Hey, remember typewriters? Maybe you took Typing 1 in high school for an easy half-credit, like I did. I finished the semester with a C-minus and figured I’d never use a typewriter again.
Boy, was I wrong about that!
I wrote my first two published books on a portable manual typewriter. A used Smith-Corona Skywriter, to be exact. It had a steel cover that popped off to reveal a very low-profile machine whose platen rested at the same level as the top of the machine. It was about 2-1/2” tall all the way around—except for the fold-down carriage return lever, which stuck up another quarter inc.
I’d bought this at a yard sale in 1971, largely because I liked compact gadgets of all kinds, and this was the smallest typewriter I’d ever seen. The price was $12.50, the amount the seller said some recent repairs had cost her.
After I took the typer home, it became apparent that the shop that did the “repairs” had cheated her. The ribbon rewind didn't work; I had to stick a pencil in the take-up reel and rewind it every few pages.
But that wasn’t the machine’s only drawback. Despite my less-than-stellar performance in high school, I was still capable of typing fast enough to cause key-jams every couple of minutes. And my big hands on the small keyboard resulted in lots of typos. Which meant stopping to apply Liquid Paper, let it dry, and hope the overtyping would come out legible.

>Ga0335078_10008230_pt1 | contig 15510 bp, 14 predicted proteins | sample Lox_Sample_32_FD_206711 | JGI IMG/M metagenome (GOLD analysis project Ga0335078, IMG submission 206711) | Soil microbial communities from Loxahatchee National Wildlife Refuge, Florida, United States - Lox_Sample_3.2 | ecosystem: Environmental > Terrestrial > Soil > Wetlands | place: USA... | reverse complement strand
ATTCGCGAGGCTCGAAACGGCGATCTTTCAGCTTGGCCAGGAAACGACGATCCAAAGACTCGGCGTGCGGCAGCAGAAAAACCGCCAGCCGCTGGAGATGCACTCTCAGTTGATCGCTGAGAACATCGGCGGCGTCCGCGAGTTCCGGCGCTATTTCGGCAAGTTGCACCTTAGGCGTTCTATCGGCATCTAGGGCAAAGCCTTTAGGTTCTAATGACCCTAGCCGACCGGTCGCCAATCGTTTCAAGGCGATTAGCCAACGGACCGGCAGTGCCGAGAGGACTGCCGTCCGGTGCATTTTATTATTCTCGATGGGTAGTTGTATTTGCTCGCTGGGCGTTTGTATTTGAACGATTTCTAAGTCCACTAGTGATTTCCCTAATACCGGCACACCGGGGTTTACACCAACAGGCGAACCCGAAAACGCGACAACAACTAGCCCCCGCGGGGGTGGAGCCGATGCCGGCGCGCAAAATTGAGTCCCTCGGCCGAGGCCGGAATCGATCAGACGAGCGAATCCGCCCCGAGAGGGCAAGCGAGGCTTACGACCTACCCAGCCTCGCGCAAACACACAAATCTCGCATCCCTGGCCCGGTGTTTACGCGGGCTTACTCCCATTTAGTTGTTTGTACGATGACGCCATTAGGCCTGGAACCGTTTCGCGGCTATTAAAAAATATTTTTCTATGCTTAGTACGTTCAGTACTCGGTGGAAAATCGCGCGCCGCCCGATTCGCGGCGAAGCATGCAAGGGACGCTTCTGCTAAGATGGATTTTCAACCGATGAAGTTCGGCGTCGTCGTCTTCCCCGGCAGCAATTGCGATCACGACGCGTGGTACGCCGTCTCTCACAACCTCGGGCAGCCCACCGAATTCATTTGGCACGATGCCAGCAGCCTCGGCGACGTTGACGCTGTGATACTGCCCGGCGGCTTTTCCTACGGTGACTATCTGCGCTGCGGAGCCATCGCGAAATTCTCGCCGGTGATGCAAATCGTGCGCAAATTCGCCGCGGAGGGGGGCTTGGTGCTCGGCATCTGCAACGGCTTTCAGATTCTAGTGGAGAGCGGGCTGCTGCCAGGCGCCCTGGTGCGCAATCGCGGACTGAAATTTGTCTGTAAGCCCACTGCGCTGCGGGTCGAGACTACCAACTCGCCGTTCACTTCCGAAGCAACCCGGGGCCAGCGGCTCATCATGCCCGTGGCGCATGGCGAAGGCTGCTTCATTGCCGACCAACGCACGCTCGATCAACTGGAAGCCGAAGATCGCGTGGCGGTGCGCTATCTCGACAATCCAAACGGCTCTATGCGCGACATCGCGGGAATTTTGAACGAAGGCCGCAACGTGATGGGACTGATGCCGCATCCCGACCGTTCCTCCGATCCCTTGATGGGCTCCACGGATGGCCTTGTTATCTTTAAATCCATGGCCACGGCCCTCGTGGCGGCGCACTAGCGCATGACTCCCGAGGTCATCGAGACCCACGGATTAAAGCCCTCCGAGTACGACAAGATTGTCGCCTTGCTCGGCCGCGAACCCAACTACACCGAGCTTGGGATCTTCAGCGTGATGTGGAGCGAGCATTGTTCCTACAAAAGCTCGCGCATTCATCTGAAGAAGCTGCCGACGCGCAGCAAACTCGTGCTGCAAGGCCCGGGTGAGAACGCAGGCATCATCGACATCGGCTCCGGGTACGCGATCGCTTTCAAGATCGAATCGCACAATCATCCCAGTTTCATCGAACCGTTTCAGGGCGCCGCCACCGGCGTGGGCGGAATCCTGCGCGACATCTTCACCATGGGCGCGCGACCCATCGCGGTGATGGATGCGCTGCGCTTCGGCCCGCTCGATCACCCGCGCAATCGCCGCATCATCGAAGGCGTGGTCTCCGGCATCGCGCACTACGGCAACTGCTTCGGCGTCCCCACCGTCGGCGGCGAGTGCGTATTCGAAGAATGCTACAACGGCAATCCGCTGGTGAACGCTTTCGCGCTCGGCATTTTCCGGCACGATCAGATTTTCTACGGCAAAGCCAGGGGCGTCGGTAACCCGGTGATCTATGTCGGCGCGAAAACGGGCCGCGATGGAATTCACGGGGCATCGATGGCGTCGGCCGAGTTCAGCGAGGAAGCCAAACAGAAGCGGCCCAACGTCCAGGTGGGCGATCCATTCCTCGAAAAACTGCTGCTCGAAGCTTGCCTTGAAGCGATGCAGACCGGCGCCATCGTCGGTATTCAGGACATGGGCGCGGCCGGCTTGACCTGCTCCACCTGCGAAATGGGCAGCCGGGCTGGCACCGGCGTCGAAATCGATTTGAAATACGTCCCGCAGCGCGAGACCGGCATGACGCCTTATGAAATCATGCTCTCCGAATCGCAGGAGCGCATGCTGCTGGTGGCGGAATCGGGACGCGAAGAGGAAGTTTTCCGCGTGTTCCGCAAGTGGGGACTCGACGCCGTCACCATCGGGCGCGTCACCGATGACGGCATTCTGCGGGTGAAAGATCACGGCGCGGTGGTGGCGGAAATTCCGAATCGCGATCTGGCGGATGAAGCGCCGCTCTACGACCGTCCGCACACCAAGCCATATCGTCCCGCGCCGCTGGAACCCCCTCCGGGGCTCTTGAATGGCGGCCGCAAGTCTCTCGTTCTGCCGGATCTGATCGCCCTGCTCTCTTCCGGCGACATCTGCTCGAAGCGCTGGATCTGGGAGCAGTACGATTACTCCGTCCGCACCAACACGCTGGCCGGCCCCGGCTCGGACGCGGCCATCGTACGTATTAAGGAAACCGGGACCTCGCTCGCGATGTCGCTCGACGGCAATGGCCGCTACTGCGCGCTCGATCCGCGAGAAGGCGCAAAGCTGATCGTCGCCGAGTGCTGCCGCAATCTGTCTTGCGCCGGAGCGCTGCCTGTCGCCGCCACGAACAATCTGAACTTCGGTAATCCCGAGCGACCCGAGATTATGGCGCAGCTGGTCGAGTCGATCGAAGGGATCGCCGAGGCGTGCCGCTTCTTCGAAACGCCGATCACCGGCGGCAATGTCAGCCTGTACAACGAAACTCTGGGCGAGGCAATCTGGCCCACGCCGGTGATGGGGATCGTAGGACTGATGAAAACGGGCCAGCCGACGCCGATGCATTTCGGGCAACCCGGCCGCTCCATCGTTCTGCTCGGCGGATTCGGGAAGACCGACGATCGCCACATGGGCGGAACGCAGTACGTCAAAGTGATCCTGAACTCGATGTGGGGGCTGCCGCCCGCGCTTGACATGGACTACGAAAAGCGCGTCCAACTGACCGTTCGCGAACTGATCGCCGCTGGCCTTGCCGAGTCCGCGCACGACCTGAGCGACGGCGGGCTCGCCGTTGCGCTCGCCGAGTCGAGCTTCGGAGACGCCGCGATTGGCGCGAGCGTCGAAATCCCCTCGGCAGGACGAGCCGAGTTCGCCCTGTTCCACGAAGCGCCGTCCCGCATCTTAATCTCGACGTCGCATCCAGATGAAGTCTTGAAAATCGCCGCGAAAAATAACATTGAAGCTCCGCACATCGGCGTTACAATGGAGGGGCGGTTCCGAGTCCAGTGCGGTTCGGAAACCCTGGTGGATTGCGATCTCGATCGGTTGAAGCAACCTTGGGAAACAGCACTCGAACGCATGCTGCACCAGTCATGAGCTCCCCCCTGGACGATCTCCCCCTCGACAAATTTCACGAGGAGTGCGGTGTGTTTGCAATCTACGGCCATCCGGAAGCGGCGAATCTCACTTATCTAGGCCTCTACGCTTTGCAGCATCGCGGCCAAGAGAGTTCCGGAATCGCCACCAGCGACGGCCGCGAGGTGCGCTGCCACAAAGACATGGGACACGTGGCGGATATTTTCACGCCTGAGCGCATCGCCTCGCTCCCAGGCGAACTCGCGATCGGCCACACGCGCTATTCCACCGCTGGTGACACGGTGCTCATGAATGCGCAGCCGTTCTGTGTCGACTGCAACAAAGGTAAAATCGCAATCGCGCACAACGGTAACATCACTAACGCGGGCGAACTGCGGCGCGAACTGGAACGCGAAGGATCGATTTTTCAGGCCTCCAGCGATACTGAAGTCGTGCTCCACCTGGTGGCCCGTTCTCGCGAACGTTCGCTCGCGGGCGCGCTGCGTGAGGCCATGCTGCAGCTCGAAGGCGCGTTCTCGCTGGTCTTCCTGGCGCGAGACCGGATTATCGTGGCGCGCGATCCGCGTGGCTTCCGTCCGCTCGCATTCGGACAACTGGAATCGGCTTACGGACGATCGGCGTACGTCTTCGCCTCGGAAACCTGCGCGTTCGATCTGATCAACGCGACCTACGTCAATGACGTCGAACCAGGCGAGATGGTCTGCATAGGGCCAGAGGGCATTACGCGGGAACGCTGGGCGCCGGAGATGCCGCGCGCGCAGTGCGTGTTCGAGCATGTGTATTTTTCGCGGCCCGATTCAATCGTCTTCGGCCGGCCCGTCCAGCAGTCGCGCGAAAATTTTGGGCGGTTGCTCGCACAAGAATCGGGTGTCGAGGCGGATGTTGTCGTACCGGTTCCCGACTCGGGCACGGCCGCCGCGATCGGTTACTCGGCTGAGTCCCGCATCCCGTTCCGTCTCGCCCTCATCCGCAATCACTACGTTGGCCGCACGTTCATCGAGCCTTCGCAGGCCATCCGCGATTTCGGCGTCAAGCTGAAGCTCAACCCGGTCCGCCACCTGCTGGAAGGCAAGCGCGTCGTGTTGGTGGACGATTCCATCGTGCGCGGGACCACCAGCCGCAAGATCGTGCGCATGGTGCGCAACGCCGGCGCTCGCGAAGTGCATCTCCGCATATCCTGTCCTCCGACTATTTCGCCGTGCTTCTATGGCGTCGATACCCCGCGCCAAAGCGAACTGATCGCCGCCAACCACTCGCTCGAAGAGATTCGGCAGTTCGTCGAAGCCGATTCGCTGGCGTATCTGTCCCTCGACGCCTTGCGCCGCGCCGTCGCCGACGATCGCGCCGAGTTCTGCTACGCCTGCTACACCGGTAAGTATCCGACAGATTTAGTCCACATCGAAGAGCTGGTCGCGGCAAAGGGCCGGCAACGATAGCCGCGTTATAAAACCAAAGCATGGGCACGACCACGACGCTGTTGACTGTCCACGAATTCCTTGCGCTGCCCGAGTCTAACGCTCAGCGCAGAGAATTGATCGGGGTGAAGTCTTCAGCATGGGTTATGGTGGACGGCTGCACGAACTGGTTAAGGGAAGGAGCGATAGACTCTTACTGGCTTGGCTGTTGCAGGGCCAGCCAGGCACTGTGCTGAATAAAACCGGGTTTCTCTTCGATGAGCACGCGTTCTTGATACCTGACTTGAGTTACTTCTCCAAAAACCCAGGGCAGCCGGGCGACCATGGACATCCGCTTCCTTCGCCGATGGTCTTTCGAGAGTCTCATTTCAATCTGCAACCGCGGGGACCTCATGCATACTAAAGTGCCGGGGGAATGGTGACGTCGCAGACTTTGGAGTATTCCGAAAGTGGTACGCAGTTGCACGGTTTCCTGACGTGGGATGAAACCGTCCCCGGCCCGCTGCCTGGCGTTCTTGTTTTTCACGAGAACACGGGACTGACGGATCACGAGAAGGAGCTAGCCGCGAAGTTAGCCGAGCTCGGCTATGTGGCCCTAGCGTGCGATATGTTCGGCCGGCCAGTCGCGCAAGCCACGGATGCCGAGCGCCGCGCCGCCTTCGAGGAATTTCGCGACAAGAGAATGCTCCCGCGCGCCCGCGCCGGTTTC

If not, I had to retype the entire page. I retyped a lot of pages, anyway. As I worked I was constantly finding flaws in my prose or the structure of the story or article I was writing. This usually meant I had to go back three or four pages, make some critical changes or additions, then and retype everything from there.
Between those and other logistical problems I’m surprised that I didn’t give up the idea of writing for publication. But I persisted, and soon was writing well enough that most first-draft pages were final draft. And I eventually started making enough money writing on the side that I afford to rent an electric typewriter—the bigtime!
A couple years later, I got my first computer and everything changed ...
Copyright © 2007, Michael A. Banks